“After years of issues at this Indian Health Services managed facility, we are heartened to see the agency finally take responsibility, seek an outside evaluation, and take new steps to address the many problems,” Lucas said. 

Unity’s local leadership are not the only ones who failed to respond appropriately. In fall 2016, Grant and Ruff conducted a Root Cause Analysis at the request of the Governing Board overseeing Unity. The RCA was not a response to the sexual abuse allegations, and while the report redacts language explaining what prompted it, in 2019 a former Unity employee told SMN that the RCA was a reaction to the resident’s suicide attempt. 

In minutes from a January 2017 Governing Board meeting Dr. Michael Toedt, then Chief Medical Officer of IHS, praised the RCA’s quality. However, after reviewing the document “it was difficult to appreciate which components of the RCA were considered to be high quality,” the Milam report said. 

The document contained content, grammar and spelling errors, with no dates or signatures showing when it was initiated, how meetings were held or who participated in those meetings. Glaringly, the Root Cause Analysis did not identify any root causes, and the section that should have outlined a plan of action was “essentially left blank.”

Then-Nashville Area Office Director Martha Ketcher was also missing in action — despite being responsible for activities related to the Governing Board and according to meeting minutes present at the Sept. 27, 2016, meeting when the necessity of an RCA was first discussed. Ketcher was included on several emails, but there was no documentation that she took any action related to the crisis at Unity, the report found. 

“Lack of awareness or any documented interest from the NAO Director with respect to the services and care being provided to Indian Country at Unity was unambiguous and appeared to reflect a gross lack of institutional control at the highest level,” the report said.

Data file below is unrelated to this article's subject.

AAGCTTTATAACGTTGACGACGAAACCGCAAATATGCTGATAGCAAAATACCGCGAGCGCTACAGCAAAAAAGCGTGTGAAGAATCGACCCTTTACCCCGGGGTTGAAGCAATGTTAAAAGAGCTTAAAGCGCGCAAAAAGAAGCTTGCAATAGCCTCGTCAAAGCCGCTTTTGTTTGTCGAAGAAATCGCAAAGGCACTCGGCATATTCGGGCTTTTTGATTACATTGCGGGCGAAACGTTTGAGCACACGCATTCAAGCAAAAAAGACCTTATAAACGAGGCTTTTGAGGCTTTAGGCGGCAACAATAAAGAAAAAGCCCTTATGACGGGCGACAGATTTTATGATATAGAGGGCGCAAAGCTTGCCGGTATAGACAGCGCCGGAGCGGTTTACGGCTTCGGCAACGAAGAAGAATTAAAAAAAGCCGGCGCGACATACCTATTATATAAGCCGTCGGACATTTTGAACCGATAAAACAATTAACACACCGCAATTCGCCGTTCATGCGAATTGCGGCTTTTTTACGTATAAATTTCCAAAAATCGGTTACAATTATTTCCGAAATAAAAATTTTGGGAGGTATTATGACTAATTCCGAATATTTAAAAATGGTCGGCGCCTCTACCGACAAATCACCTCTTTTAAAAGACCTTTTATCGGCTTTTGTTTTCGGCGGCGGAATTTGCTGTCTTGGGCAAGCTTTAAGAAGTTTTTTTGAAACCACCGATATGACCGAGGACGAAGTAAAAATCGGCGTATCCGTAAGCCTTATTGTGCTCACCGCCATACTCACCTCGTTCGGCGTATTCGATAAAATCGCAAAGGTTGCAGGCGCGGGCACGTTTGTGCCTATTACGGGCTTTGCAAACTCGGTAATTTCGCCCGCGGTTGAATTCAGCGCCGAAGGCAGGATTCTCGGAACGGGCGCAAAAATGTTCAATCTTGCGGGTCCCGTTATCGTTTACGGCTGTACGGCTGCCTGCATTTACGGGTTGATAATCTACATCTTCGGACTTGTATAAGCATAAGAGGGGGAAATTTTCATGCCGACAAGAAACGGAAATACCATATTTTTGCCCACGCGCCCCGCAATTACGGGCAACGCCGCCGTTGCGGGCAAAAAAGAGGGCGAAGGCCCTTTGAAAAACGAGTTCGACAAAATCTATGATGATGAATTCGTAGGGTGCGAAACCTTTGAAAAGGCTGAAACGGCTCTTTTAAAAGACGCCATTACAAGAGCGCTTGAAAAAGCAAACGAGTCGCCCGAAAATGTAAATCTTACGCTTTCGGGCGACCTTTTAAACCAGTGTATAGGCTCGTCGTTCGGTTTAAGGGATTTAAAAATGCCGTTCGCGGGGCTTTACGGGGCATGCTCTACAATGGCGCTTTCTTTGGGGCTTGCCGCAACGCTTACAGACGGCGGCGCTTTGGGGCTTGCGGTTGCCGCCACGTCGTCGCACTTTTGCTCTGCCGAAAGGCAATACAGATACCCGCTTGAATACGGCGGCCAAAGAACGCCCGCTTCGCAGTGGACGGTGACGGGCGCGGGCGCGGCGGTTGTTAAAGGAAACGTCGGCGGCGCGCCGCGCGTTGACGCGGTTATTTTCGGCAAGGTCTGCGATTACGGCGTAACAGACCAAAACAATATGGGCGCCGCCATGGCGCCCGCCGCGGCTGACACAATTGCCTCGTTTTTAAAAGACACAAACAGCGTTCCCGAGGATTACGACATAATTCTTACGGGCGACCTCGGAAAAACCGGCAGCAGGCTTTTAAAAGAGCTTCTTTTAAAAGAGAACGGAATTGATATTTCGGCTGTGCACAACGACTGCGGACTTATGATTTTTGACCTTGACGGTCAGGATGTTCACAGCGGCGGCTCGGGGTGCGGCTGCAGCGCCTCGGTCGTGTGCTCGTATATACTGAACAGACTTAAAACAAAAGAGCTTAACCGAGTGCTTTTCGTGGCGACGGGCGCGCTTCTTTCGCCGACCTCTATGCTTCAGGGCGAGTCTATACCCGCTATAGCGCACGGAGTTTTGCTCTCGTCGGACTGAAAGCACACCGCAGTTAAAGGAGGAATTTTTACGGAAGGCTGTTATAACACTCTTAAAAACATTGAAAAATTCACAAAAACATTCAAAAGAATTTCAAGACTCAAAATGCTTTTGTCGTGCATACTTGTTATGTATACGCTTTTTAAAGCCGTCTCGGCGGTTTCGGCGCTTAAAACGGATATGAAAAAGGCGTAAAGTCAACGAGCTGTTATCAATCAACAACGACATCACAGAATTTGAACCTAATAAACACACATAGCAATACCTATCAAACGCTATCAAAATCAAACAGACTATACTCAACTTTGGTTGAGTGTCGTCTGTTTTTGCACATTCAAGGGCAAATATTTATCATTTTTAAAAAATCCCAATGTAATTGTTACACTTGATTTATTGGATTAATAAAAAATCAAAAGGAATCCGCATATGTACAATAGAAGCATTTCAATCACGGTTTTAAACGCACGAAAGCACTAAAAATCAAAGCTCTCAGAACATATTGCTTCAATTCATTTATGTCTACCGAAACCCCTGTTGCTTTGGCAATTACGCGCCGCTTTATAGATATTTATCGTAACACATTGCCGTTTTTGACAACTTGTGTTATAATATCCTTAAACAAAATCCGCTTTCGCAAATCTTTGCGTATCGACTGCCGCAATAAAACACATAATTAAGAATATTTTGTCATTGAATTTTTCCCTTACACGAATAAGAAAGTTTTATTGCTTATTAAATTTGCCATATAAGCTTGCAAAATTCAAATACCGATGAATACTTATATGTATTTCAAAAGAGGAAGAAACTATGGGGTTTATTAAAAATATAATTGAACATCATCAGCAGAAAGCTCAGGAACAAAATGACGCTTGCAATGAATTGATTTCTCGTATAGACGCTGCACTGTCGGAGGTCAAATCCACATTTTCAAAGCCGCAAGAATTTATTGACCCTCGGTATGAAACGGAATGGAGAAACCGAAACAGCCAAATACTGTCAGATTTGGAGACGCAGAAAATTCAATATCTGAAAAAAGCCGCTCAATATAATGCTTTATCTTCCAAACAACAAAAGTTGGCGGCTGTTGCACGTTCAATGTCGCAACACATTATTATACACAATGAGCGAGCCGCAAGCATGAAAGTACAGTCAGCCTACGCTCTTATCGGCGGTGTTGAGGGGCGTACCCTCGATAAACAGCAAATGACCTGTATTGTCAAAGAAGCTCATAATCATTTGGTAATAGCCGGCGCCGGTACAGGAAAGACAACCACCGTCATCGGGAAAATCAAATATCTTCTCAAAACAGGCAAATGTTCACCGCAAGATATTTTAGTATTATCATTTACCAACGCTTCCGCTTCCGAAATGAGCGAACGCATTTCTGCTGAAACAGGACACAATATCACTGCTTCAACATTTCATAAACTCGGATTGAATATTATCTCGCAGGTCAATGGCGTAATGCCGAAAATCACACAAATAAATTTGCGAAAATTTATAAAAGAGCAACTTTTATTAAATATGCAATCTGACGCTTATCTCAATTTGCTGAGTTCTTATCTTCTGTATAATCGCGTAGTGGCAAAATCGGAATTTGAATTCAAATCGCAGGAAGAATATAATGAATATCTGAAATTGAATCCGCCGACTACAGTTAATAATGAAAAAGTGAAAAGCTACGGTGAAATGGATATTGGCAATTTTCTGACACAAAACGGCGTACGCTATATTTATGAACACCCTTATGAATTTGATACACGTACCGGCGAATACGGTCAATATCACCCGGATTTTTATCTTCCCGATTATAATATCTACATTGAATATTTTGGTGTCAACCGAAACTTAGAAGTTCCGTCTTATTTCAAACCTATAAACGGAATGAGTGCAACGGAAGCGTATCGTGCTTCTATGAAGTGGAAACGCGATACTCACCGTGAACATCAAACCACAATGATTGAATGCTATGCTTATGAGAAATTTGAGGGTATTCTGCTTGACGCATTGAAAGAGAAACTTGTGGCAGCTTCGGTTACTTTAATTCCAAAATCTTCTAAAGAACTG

Exit from Unity 

It does not appear that Crowe ever received official discipline due to his alleged actions. He told SMN he left Unity of his own volition in March 2019 so that he could run for Tribal Council. 

However, the report indicates that a four-week transfer to Mashpee Wampanoag Health Service Unit in Massachusetts was not, as Crowe told SMN in 2019, a pre-planned detail to help get the facility ready for accreditation. The Miram report states that Facilities Engineer Allen Bollinger told consultants that Ruff sent Crowe to Mashpee because his “inappropriate behavior” meant he could not be on property at Unity. However, she did so without informing the IHS Nashville Area Office of the “actual reason” for his reassignment, the report says. 

Crowe was never charged criminally related to the allegations of 2016, and while he did not win his bid for elected office, he did find a new employment opportunity within tribal government, working as housing monitor for the Housing Production Office. 

“While we cannot publicly discuss personnel issues, our first priority is always the safety of our employees and those they serve,” Lucas said in response to a question about Crowe’s employment. “As such all employees are subject to background checks that consider all factors legally permissible under employment law as well as the rigorous enforcement of policies that ensure a safe and healthy workplace environment.”